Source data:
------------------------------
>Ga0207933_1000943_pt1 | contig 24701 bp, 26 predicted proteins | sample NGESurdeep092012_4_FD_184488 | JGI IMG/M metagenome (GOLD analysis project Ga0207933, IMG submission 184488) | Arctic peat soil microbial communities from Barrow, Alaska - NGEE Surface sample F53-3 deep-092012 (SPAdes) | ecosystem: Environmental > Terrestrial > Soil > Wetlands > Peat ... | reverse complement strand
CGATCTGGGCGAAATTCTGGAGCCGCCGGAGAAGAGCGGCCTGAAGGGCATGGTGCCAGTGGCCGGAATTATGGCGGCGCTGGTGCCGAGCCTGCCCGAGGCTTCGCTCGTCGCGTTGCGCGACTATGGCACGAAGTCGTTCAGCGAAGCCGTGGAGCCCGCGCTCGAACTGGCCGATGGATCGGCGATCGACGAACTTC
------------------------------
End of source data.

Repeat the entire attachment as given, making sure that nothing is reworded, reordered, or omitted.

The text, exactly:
>Ga0207933_1000943_pt1 | contig 24701 bp, 26 predicted proteins | sample NGESurdeep092012_4_FD_184488 | JGI IMG/M metagenome (GOLD analysis project Ga0207933, IMG submission 184488) | Arctic peat soil microbial communities from Barrow, Alaska - NGEE Surface sample F53-3 deep-092012 (SPAdes) | ecosystem: Environmental > Terrestrial > Soil > Wetlands > Peat ... | reverse complement strand
CGATCTGGGCGAAATTCTGGAGCCGCCGGAGAAGAGCGGCCTGAAGGGCATGGTGCCAGTGGCCGGAATTATGGCGGCGCTGGTGCCGAGCCTGCCCGAGGCTTCGCTCGTCGCGTTGCGCGACTATGGCACGAAGTCGTTCAGCGAAGCCGTGGAGCCCGCGCTCGAACTGGCCGATGGATCGGCGATCGACGAACTTC